^^ this is how he ranked at the Ballon D'or during that time and was his highest scoring period.

To the game, whilst Souness can play DM it isn't the best use of him as it limits his forward forays.
Having Rivellino and Neeskens alongside him I don't think it's much of an issue. Also you are not playing with a typical #10 so he doesn't have to mind a classic advanced playmaker in the mold of Maradona/Pele to limit his game. He can be just as influential, but even played in the hole I don't believe it limits his stamp on the match, passing ability or being ruthless in controlling the game.

Whilst Ronaldo was at his most spectacular in 10-13 he will offer very little defensively where Cafu and Finney will cause Lizarazu a lot of problems and will be able to pull Kompany out of position (also Kompany is comfortably the worst CB on the pitch).
Let's not make it that Ronaldo is Garrincha during that period. He did track back in his earlier Madrid days and he did have some work off the ball. Of course his main quality is the decisiveness infront of the goal and stretching your defence, but he's not a complete passenger.

Also Cafu overlapping will leave some space behind in the area he thrives into.
About Kompany - Nesta is comfortably the best CB on the pitch and Lizarazu(as much as I love Benarrivo ) is easily better than him.

You also have to bear in mind that Cristiano and Batigol are better than Law and Blokhin and that's not debatable IMO so they pose bigger threat to your backline.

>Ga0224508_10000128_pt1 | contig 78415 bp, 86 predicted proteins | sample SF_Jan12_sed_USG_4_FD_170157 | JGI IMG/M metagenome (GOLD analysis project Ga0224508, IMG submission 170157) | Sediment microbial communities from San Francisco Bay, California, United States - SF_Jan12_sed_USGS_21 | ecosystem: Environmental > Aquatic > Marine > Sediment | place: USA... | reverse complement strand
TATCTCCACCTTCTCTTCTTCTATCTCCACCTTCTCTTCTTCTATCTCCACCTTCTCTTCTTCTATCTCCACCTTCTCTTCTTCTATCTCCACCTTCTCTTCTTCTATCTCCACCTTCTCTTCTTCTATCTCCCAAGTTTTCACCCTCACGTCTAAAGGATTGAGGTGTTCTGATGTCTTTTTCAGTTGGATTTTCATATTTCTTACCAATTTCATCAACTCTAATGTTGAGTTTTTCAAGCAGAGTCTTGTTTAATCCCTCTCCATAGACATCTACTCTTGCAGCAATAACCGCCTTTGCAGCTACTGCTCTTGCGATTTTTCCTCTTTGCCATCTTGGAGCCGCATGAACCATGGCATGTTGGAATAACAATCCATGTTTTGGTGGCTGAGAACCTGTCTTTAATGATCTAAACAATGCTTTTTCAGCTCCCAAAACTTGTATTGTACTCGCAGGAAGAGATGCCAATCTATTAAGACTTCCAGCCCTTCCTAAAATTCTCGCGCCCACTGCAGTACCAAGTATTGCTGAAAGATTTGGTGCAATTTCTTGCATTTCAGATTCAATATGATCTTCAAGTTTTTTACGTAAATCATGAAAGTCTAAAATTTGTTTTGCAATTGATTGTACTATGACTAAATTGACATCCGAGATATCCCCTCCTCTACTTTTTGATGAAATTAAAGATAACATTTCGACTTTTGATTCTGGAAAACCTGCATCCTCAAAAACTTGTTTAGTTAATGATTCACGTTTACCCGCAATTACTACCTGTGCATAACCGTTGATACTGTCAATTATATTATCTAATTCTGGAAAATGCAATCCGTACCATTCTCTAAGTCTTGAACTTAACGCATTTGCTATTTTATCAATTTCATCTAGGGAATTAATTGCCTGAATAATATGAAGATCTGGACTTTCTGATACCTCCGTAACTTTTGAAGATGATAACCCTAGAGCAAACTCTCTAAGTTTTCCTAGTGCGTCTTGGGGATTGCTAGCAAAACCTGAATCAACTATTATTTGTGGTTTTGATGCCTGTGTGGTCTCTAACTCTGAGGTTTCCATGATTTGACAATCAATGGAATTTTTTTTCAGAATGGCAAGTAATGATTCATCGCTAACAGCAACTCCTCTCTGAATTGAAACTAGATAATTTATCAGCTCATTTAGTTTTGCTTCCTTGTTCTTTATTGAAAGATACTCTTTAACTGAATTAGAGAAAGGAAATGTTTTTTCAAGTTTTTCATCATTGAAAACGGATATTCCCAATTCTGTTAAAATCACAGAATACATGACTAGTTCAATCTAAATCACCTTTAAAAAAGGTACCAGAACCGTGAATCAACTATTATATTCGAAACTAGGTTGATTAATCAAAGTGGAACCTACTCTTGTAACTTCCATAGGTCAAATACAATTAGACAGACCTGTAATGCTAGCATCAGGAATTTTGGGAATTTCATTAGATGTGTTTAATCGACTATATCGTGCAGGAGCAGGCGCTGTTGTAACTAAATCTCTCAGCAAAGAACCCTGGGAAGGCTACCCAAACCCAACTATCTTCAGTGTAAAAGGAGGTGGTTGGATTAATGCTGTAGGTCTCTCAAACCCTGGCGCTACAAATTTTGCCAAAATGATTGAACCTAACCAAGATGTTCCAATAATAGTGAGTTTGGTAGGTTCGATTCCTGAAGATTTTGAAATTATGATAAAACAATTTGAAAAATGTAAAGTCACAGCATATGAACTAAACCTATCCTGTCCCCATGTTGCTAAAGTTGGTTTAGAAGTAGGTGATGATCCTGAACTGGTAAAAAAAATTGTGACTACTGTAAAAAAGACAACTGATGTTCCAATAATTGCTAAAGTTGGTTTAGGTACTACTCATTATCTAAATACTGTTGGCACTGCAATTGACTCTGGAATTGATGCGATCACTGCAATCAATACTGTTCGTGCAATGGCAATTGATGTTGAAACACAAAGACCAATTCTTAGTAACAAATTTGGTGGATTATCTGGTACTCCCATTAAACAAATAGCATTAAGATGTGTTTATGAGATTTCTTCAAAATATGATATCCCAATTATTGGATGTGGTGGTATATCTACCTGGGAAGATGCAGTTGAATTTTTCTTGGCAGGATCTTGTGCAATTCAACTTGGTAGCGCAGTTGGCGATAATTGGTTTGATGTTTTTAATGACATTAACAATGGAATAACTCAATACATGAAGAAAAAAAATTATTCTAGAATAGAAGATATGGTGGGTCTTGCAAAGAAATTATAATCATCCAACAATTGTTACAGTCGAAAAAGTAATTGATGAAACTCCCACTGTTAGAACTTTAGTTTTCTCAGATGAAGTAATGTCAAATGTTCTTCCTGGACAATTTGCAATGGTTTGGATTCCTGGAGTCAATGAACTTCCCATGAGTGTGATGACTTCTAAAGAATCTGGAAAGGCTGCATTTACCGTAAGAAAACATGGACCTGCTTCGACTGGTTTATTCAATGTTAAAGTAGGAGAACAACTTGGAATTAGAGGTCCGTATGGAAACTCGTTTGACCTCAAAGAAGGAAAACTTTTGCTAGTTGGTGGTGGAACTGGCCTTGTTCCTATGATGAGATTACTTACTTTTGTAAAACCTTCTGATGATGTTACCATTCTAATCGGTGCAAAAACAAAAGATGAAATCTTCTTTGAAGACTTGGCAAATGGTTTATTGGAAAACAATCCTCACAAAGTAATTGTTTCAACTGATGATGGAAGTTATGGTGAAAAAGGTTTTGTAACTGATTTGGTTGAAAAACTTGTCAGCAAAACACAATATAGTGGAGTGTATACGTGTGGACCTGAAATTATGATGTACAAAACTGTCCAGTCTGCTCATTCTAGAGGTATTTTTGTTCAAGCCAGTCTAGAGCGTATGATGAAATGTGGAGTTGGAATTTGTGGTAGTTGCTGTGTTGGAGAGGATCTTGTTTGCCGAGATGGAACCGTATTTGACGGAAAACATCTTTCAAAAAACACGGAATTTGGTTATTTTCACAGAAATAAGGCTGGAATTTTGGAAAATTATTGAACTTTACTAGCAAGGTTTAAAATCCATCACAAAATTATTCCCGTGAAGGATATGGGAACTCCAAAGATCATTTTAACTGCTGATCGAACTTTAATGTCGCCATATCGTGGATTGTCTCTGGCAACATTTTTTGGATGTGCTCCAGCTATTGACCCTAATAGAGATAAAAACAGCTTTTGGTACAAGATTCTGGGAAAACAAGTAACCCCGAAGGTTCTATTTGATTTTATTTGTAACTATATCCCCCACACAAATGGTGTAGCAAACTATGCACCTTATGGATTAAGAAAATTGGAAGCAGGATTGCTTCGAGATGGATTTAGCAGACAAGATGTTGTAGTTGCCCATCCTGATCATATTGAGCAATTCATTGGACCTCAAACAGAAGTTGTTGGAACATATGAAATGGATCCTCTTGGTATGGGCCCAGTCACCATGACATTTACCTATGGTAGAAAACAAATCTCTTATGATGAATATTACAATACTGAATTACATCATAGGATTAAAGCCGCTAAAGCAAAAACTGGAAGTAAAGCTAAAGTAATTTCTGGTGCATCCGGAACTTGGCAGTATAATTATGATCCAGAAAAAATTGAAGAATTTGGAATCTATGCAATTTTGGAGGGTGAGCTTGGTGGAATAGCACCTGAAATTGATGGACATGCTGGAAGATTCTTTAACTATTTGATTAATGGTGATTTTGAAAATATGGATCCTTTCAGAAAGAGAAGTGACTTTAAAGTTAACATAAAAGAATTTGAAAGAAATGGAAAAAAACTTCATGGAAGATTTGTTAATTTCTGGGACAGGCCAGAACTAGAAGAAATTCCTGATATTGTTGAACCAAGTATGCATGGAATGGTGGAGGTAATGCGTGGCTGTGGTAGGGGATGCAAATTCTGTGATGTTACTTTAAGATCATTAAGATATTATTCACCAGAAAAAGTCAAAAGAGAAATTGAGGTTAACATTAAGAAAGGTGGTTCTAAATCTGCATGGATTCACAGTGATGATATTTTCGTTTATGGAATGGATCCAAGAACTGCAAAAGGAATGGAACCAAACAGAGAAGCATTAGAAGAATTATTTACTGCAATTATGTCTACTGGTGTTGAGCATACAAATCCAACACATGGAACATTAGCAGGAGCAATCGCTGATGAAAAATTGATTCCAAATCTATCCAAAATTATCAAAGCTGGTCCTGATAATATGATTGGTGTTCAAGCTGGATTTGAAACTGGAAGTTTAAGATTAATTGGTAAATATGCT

Whilst Armfield was very good at that time period, I'm not sure he came across anyone like Blokhin who would cut in that much and was more of a wide forward. Littbarski will help but it will be a tough tough time for him.
Armfield faced Gento - an excerpt in the OP. He is very quick for the time and it is something that has been noted on many places. I think you picked him before so you must also rate him :)

Also when it comes to the midfield battle Kempes did a lot off the ball and worked from deep. It will very much be 3 vs 3. I would also note that my midfield trio are much more complementary with a playmaker, proper DM and hardworking 10. Finally, I think Kempes as another genuine goal outlet in addition gives me the edge to Enigma's three goalscorers (I have four).

A genuine question, was Littbarski that good of a crosser? If not it is a bit of a waste of Ronaldo's aerial ability. I remember him being a good dribbler and scorer but not crosser.
To me Kempes is not a #10. Yes he was a hard working forward but really more of a second striker which makes your formation a bit like 4-4-2.